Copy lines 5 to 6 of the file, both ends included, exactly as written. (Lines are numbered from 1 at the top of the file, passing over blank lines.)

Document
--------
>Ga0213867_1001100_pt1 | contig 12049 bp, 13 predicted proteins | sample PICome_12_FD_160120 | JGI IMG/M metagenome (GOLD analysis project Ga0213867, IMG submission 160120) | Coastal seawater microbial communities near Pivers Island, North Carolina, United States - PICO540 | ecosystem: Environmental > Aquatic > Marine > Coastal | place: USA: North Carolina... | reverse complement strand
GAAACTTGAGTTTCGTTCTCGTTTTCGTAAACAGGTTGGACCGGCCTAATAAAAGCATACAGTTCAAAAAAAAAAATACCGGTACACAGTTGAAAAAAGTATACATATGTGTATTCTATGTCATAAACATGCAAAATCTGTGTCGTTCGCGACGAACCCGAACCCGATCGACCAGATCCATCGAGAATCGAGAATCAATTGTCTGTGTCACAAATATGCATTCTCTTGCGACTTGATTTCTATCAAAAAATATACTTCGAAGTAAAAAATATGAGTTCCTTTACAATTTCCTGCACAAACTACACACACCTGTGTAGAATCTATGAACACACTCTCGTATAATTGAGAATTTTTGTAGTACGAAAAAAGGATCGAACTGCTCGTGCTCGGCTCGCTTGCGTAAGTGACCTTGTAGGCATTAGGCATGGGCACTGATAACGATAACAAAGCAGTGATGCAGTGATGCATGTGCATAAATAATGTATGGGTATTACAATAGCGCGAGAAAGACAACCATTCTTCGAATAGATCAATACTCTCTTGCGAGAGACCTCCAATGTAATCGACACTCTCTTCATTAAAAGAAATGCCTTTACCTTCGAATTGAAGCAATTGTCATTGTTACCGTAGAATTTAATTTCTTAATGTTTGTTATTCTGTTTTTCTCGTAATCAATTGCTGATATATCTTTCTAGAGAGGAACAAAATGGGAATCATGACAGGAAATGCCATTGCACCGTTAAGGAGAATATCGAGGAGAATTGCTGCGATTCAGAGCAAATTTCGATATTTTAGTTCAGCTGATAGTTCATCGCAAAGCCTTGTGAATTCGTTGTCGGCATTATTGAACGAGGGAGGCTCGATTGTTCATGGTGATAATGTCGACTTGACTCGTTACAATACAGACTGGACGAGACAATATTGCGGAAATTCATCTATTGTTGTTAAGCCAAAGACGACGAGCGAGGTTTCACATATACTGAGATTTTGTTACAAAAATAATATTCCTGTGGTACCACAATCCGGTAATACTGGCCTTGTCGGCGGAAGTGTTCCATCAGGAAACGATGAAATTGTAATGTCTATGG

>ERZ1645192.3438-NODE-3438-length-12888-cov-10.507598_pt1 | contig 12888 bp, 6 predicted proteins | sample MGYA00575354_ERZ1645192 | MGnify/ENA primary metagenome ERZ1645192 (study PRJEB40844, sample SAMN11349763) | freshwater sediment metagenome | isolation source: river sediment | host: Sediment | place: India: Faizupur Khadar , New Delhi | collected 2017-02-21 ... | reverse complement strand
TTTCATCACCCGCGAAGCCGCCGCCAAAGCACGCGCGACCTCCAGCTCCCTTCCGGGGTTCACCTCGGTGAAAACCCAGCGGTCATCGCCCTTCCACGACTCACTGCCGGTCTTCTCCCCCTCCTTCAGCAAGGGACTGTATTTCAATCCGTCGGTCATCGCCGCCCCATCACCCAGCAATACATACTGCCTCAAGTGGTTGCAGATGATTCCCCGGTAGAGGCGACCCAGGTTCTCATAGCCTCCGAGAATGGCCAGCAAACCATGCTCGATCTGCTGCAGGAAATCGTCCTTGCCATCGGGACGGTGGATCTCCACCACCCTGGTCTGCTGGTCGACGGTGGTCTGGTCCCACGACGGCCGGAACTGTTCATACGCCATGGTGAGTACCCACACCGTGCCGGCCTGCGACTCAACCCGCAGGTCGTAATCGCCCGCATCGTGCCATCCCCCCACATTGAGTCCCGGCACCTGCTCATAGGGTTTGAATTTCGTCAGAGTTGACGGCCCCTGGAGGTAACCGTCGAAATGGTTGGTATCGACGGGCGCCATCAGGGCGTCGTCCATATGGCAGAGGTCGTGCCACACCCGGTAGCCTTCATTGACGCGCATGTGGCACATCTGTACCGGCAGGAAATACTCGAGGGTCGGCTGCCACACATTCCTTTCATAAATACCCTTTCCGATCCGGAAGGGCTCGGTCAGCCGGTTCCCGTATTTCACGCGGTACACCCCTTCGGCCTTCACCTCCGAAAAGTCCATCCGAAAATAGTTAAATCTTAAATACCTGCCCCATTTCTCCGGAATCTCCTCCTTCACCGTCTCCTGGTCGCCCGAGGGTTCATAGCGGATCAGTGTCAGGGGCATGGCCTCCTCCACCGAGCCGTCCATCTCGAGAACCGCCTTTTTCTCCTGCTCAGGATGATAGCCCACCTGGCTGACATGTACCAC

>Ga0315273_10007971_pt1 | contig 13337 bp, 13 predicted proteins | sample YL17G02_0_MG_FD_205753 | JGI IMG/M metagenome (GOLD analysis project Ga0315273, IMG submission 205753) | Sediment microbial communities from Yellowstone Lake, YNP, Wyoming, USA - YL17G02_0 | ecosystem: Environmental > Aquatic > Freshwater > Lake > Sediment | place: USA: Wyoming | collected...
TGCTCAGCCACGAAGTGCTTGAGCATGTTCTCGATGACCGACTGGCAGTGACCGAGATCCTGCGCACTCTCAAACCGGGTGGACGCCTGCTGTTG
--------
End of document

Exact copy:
>Ga0315273_10007971_pt1 | contig 13337 bp, 13 predicted proteins | sample YL17G02_0_MG_FD_205753 | JGI IMG/M metagenome (GOLD analysis project Ga0315273, IMG submission 205753) | Sediment microbial communities from Yellowstone Lake, YNP, Wyoming, USA - YL17G02_0 | ecosystem: Environmental > Aquatic > Freshwater > Lake > Sediment | place: USA: Wyoming | collected...
TGCTCAGCCACGAAGTGCTTGAGCATGTTCTCGATGACCGACTGGCAGTGACCGAGATCCTGCGCACTCTCAAACCGGGTGGACGCCTGCTGTTG